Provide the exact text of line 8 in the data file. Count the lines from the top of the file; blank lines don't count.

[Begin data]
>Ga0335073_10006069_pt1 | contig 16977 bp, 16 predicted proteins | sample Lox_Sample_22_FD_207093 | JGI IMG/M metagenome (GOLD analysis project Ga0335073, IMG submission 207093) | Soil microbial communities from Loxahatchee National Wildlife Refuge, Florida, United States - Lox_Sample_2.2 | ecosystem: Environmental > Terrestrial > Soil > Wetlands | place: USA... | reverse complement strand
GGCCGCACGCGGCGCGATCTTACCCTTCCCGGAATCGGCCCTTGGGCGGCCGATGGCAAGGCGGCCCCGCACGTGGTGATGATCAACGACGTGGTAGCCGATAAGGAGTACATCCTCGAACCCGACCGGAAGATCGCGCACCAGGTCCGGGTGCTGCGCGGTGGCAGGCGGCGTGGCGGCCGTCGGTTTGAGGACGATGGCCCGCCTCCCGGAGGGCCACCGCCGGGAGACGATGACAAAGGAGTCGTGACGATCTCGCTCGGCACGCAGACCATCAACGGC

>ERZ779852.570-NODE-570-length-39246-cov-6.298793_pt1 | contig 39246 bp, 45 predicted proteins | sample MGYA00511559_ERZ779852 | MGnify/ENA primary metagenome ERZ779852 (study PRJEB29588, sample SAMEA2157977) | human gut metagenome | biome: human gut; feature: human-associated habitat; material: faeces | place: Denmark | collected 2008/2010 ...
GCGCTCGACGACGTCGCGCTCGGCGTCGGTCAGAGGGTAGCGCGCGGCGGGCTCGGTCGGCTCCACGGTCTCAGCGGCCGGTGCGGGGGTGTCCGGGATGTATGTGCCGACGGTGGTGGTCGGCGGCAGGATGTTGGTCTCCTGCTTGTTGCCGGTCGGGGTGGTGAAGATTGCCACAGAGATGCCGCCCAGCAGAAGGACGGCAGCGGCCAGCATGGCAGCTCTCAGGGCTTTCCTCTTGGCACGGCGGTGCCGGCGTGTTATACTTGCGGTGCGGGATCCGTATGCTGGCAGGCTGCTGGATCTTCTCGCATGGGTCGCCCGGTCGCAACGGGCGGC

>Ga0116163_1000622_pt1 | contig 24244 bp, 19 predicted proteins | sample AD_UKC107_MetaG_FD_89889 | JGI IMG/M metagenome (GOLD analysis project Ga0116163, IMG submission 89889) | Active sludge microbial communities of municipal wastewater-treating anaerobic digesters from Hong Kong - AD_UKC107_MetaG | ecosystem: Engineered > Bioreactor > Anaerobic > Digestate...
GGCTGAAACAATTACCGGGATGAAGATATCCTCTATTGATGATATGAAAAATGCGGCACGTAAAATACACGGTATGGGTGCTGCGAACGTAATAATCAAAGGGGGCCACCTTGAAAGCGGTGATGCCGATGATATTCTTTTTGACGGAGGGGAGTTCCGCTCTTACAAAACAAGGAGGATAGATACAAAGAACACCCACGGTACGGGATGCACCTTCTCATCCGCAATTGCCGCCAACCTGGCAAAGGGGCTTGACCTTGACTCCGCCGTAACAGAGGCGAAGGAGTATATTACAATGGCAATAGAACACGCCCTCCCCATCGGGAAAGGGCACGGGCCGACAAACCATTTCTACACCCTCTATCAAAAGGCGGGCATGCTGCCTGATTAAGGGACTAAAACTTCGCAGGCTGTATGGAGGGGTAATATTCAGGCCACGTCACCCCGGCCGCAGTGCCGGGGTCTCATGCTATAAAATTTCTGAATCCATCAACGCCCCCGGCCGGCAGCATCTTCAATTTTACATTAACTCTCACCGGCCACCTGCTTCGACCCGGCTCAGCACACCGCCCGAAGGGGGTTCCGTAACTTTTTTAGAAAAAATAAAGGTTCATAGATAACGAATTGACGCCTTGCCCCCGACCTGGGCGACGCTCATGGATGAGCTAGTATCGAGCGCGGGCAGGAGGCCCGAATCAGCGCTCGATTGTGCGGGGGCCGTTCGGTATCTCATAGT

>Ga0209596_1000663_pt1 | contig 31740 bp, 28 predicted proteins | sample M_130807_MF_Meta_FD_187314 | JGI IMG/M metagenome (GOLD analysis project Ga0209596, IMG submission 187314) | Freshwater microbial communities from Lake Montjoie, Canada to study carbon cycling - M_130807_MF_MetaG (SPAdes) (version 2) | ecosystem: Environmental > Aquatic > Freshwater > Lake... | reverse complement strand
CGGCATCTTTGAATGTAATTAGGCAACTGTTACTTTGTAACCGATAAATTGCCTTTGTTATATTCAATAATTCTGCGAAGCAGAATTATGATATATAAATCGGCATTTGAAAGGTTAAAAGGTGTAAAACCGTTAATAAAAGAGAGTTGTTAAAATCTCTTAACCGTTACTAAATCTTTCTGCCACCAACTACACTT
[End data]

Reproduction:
CGGCATCTTTGAATGTAATTAGGCAACTGTTACTTTGTAACCGATAAATTGCCTTTGTTATATTCAATAATTCTGCGAAGCAGAATTATGATATATAAATCGGCATTTGAAAGGTTAAAAGGTGTAAAACCGTTAATAAAAGAGAGTTGTTAAAATCTCTTAACCGTTACTAAATCTTTCTGCCACCAACTACACTT